Copywriting 101 - What Was That Number Again?
96 pages

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96 pages
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The intersection of art and science is where legends are born. Luminaries as diverse as Beethoven, Rembrandt and Frank Lloyd Wright knew that a thorough understanding of the fundamentals allowed for a seamless handoff to seemingly unbridled creativity. Now, no book can teach you to be talented. However, this one aims to find the sweet spot between the time-honored foundational principles of marketing, and the stories behind iconic works to serve as inspiration and unleash talent. And while the primary focus is on the copywriting that leads to great radio commercials, there are plenty of takeaways for anyone creating any kind of advertising. Even your next Craigslist add will benefit from the information contained here.

Need a different metaphor? It's cool to be able to throw a baseball at 102mph. Except that tons of people can throw a ball 102mph. If you're lucky enough to get the guidance to show you where the strike zone is, the wisdom to know when to throw the fastball versus your other pitches, and the inspiration to pursue mastery, you might just wind up in the Hall of Fame.

More than four decades ago, someone saw raw talent in Neil Hedley. They gave him exactly the same information you'll find in the pages of this book. Six months later, Neil won the first of a laundry list of national and international awards for commercials he's written.

Your mileage, as they say, may vary. But you'll have access to the same foundation that led to an entire career.



Publié par
Date de parution 15 juillet 2021
Nombre de lectures 2
EAN13 9780987857545
Langue English
Poids de l'ouvrage 3 Mo

Informations légales : prix de location à la page 0,0650€. Cette information est donnée uniquement à titre indicatif conformément à la législation en vigueur.


C O PY W R I T I N G 1 0 1 - W H AT WAS T H AT N U M B E R A G A I N ?
Copywriting 101 - What Was That Number Again?
C r i m e s A g a i n s t Ad ve r t i s i n g , a n d H o w t o P reve n t T h e m
KNOPP Studios
Con t e n t s
In The Beginning Were The Words
Dick Who?
Claude C. Hopkins
David Ogilvy
Dick Orkin
The 4th Member Of The Trinity
What Makes A Great Radio Commercial?
What Makes People Buy?
The Copywriter's Toolbox
Exploring The Battlefield
Finding The Right Approach
How To Write A Great Jingle
Writing For Theater Of The Mind
How To Write Straight-Read Commercials
How To Write Funny Radio Commercials
How To Write Funny Radio Commercials, Part Two
How To Tell The Client They're Wrong
Things To Avoid
The Nitty-Gritty
The Red-Headed Stepchild
That's A Wrap
One Final Thought
Copyright © 202 by Neil Hedley All rights reserved. No part of this book may be reproduced in any manner whatsoever without written permission except in the case of brief quotations embodied in critical articles and reviews. First Printing, 202 Second Edition, 202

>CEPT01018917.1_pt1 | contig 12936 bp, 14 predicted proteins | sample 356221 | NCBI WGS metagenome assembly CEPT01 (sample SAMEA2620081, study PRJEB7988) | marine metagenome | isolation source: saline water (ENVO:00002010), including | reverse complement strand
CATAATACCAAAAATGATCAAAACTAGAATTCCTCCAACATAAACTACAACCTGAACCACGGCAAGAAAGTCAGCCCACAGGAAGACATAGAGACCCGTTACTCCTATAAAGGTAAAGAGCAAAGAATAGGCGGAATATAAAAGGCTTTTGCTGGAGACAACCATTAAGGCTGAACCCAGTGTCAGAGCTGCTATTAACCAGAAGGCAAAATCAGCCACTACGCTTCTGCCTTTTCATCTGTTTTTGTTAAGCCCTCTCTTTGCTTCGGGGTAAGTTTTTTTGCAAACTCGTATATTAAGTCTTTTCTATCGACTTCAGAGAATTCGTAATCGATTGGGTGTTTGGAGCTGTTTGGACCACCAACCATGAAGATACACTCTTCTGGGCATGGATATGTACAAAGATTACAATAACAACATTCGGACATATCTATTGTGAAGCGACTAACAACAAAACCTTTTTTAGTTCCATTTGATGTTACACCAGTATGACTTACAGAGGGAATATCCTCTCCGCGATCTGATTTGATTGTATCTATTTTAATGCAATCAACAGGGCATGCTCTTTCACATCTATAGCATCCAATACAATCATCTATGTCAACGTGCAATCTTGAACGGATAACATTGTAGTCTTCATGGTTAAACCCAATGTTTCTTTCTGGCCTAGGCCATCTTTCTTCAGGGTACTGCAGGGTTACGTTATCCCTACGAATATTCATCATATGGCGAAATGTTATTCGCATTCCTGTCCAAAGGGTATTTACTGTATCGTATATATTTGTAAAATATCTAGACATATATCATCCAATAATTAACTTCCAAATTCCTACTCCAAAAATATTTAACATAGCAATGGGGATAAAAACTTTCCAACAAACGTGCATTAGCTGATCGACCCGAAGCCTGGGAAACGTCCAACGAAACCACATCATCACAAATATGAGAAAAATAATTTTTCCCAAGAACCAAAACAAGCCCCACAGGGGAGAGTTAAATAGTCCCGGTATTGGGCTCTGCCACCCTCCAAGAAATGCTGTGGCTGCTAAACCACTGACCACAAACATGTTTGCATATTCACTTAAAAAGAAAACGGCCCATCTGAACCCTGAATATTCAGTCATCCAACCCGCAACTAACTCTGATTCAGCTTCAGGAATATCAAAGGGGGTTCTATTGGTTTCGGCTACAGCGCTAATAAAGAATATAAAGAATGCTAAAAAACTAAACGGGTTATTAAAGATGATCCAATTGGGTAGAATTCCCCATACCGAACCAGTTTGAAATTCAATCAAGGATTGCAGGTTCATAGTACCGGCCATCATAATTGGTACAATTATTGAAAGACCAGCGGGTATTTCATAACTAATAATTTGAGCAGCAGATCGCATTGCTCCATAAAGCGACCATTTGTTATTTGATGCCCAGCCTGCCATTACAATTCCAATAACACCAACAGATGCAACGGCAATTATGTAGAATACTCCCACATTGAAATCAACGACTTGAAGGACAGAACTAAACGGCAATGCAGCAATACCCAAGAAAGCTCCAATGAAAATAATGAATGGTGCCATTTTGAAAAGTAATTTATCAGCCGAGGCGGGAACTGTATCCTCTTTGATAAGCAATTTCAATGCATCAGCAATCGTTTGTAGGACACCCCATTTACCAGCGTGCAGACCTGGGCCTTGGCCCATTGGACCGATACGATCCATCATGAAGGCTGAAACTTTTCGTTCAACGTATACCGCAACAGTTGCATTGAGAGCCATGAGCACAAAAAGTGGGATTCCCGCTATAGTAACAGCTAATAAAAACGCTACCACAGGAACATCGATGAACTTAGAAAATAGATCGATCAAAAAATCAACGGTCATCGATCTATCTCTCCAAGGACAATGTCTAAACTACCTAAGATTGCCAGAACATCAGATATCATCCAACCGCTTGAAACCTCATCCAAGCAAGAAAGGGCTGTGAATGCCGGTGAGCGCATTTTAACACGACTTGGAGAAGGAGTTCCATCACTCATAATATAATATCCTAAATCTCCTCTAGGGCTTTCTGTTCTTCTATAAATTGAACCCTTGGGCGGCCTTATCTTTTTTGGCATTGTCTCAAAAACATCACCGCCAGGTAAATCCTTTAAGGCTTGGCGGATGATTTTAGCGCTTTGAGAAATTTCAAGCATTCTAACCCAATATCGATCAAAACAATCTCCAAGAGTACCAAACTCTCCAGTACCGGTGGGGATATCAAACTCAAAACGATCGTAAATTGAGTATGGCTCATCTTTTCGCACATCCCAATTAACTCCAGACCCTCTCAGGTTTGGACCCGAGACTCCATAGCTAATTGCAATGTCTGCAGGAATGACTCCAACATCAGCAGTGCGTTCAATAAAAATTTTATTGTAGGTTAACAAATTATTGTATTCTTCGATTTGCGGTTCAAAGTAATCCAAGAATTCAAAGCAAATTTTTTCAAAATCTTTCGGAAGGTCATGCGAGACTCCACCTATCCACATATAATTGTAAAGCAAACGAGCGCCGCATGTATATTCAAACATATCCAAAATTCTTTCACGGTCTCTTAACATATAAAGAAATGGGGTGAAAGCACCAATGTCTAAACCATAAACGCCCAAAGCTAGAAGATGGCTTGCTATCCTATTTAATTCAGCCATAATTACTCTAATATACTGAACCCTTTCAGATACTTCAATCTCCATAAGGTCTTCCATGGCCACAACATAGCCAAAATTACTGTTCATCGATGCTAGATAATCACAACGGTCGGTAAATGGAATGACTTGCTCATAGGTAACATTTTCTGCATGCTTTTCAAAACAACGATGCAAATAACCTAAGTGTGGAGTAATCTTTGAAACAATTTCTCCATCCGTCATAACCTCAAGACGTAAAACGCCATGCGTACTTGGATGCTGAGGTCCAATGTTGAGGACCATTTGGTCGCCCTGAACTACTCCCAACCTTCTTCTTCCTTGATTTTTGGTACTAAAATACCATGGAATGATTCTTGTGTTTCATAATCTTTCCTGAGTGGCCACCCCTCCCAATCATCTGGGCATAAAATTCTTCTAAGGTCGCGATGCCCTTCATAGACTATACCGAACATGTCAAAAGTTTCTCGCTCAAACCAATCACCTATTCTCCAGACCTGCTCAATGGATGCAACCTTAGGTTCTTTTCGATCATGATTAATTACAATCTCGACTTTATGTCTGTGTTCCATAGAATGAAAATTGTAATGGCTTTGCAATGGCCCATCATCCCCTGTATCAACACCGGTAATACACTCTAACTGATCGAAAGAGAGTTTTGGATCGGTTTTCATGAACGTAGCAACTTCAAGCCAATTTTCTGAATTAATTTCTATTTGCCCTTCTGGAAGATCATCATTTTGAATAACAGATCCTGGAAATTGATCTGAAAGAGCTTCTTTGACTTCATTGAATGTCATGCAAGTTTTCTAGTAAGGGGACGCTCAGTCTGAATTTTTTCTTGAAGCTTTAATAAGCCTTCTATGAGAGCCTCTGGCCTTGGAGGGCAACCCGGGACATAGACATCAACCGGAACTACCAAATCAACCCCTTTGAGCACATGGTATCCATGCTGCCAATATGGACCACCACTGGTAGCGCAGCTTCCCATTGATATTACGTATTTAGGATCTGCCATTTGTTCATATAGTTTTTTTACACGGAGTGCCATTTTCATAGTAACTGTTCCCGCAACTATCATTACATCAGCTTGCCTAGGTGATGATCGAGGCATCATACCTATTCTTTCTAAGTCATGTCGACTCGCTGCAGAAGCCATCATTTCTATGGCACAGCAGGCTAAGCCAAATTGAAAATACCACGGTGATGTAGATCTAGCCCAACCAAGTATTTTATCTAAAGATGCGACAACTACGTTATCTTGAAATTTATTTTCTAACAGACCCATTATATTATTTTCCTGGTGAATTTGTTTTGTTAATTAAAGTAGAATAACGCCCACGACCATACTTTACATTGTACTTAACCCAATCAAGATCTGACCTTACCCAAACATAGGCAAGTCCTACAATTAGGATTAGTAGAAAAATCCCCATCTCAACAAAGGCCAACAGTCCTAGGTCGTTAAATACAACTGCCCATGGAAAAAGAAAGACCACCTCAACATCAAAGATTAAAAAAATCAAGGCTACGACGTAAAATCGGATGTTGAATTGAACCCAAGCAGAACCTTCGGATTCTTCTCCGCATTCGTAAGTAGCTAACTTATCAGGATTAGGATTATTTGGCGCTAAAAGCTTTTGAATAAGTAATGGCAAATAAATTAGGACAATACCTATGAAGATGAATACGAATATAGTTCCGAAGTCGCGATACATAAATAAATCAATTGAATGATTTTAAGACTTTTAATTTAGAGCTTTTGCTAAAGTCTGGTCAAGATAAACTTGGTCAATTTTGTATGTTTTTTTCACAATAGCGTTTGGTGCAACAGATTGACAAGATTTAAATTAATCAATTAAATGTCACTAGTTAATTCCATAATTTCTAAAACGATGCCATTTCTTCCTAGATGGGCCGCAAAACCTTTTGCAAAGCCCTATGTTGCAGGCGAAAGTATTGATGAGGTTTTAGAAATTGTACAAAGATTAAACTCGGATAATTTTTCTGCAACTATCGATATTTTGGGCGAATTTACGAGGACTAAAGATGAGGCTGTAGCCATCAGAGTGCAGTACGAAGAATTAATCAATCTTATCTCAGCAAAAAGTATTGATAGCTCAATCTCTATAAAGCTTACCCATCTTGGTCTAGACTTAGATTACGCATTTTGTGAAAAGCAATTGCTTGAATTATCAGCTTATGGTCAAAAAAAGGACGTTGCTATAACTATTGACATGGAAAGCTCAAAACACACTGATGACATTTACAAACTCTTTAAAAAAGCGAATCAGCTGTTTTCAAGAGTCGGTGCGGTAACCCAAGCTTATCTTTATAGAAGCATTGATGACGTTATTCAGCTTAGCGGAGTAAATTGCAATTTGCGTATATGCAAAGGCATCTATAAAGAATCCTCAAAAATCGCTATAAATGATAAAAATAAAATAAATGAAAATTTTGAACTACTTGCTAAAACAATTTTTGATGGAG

When it was first conceived in 2011,What Was That Number Againwas intended to be a 150-page business card. I was considering the idea of taking on a limited number of clients as a consultant and copywriter but wanted to have a vision statement of sorts, so that prospective creative partners would have a clear picture of my thought processes, my philosophies and, by extension, my expectations. What ended up happening instead was that my business card became a #1 Bestseller. A series of invitations followed to speak in front of Chambers of Commerce, as did media appearances as one of those “talking heads” that gets to weigh in on things like SuperBowl commercials, and a rewarding experience that allowed me to create the curriculum for a post-graduate writing program at o ne of the most highly respected college programs for radio broadcasting in North America. As the tenth anniversary of the original’s release approached, I learned that it was still being carried in some college libraries, and even remained on the reading list in a few others. Just as I couldn’t envision allowing the same script to run in a radio commercial for ten years, I decided the content of the book could use a touch-up. However, as I looked through the pages of the first edition and thought about how many things had changed, I was struck by how many t hings have also stayed the same. The principles outlined in the first edition of the book are still as sound and as relevant as when they were originally conceived. The legends of the industry are still legendary. And people still buy stuff for the same reasons they always have. One thing that has exploded in the ten years since I wrote the first edition is that there seem to be more voices than ever, screaming for our attention. Attention is currency. It’s why we use the expression, “payattention”. Attention is a finite resource; perhaps that’s why in many circles it is coveted even more than cash. The pursuit of attention, in its most egregious forms, is why people spend mo ney they don’t have on things they don’t need and can’t afford, in order to get m ore likes (more attention) on social media. It’s why the effort to attract attention leads to people saying and doing things that just seem to get crazier and crazier, even in the face of irrefutable proof of the contrary. Sadly, however, the explosion of media platforms ha s meant that virtually everyone has access to the bullhorn, while an ever-shrinking percentage of people have truly taken the time to make deliberate choices about wha t todo with it based on sound judgment and enduring principles. One of the most glaringly obvious examples of this phenomenon is so pervasive that it’s hard to escape: There was a time when, in orde r to get a job with a news outlet -whether in print, radio, television or otherwise - you had to go to journalism school. Now, it sometimes feels like good looks will get you on TV faster than good grades, and